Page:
The focus of the morning sessions on the second day was on the extensive procedures that were involved in taking foods, drugs, and supplements from the stage of conception, to development and finally to market. This was an especially good day because we were treated to some yummy chocolate treats by Dr. Debra Miller who is the Director of Nutrition from the Hershey Company, following her presentation. Each of the presentations were enlightening and thought provoking. Many of my colleagues as well as myself were amazed at the information we received that we didn’t know such as how extensive and expensive the process is for bringing a drug to market, however, it is just the opposite for bringing a supplement to market. During the afternoon sessions the speakers and panel discussions focused on the efficacy, interaction, safety, monitoring, and the evaluation of supplements and drugs and the challenges that are involved in these elements.

Day three was a day that we spent off the NIH campus and in the nations capital. The title for the day was “Meeting the Stakeholders”. Senator Orin G. Hatch (R-Utah) and Dr. Donna Porter of the Congressional Research Service addressed the group regarding DSHEA and other current topics of the day (healthcare reform). In addition we met with representatives from the dietary supplement industry to gain insight on what is being done to maintain integrity and quality control of dietary supplements. The last meeting of the day involved a panel discussion with representatives from consumer organizations who candidly and openly talked with us about issues of concern when it comes to supplements. In my opinion, this was probably the most interesting discussion of the day because these representatives were not concerned about any negative impacts or losing funding since they were working in the best interest of the citizens and consumers. They gave us information on some of their legislative efforts and ongoing research relating to consumer safety in dietary regulations and composition. For example, Dr. Peter Lurie from the Public Citizen’s Health Research Group gave us handouts and information about the website relating to details that were uncovered regarding weight loss supplements that were laced with prescription drugs (, to which many consumers were unknowingly exposed.

The last two days emphasized research and opportunities with the NIH and ODS on dietary supplements. There are many considerations that go into the research but one point that was emphasized was the importance of finding unique and creative ways to conduct research that are appropriate and efficient. I came home with an extremely large 3-ring binder of all the events and presentations of the week. In addition we received an official certificate of completion from the ODS and NIH heralding our achievement during the week and a press release that can we can use. This was a phenomenal week for me as I got the chance to socialize and learn with my colleagues in the area of health sciences. Throughout the week, I was able to update my students on my experiences and encourage them to investigate the numerous possibilities for research and careers with the NIH and FDA on dietary supplements as they seek to make a difference. I know that this is one way that I was able to enhance the learning experience of my students at Kaplan and in essence, enhance my impact as a professor.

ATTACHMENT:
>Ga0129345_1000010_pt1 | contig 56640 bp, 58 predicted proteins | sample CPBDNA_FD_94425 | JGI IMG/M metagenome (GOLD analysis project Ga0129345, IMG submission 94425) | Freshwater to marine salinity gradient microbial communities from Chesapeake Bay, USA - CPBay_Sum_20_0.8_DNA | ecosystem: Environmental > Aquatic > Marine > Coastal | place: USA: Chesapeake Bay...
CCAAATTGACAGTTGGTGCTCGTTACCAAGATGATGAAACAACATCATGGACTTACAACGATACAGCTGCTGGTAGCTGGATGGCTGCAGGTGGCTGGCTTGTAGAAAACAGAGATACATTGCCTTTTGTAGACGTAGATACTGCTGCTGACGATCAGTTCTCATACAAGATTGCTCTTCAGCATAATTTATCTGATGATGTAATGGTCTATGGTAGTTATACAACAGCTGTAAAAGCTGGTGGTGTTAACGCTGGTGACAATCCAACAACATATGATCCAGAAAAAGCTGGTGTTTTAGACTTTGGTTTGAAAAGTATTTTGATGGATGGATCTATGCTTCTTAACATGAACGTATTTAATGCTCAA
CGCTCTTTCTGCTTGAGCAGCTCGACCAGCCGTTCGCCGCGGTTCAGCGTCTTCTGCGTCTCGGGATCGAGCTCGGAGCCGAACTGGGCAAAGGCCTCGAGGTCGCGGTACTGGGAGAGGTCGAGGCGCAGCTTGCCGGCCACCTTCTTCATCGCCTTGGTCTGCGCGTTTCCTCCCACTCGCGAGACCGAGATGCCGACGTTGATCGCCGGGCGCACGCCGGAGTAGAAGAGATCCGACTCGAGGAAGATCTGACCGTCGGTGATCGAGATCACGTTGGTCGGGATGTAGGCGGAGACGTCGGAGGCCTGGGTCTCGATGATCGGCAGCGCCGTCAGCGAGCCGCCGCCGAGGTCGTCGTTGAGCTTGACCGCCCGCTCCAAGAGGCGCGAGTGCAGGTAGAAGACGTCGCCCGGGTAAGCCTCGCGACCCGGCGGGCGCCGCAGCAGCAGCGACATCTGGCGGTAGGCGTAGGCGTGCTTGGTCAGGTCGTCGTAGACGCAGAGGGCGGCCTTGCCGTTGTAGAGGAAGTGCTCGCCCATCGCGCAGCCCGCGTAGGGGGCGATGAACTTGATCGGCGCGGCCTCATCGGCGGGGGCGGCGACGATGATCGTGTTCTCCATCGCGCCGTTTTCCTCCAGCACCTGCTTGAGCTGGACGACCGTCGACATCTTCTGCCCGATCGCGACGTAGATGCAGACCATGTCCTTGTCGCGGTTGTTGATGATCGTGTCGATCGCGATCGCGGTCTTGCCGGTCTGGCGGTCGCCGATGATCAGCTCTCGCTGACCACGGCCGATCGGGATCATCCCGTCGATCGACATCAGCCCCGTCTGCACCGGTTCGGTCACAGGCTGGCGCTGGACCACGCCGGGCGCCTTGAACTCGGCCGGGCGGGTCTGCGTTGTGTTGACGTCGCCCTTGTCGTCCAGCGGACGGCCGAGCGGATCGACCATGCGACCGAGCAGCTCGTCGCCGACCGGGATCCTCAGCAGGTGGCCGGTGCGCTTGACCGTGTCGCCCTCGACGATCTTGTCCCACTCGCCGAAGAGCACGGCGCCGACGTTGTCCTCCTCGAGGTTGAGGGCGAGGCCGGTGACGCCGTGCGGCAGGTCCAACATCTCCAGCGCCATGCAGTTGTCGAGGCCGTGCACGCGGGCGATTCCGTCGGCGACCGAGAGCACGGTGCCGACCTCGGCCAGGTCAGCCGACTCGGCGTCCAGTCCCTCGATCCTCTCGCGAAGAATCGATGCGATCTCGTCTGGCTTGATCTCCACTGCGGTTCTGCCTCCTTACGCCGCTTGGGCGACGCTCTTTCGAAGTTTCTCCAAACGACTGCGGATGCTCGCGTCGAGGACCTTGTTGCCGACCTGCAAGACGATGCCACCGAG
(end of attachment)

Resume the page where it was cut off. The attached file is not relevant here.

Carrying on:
Ruthy Watson, PhD, MSPH

Ruthy Watson is an adjunct professor with Kaplan University’s School of Health Sciences. She received her Bachelor of Arts in Sociology from Chatham University and both her Master of Science in Public Health, and her Doctorate in Public Health and Community Health Promotion from Walden University. In addition, Dr. Watson is president and founder of Ruthy Watson’s Innovative Wellness Consulting, Inc., a health and wellness promotion organization that specializes in community programs and activities to encourage healthy living and disease prevention in South Florida. Dr. Watson has taught in traditional classroom settings and online courses in wellness education with Broward College in Fort Lauderdale, FL.

Kaplan Higher Education Corporation is a division of Kaplan, Inc., a subsidiary of The Washington Post Company.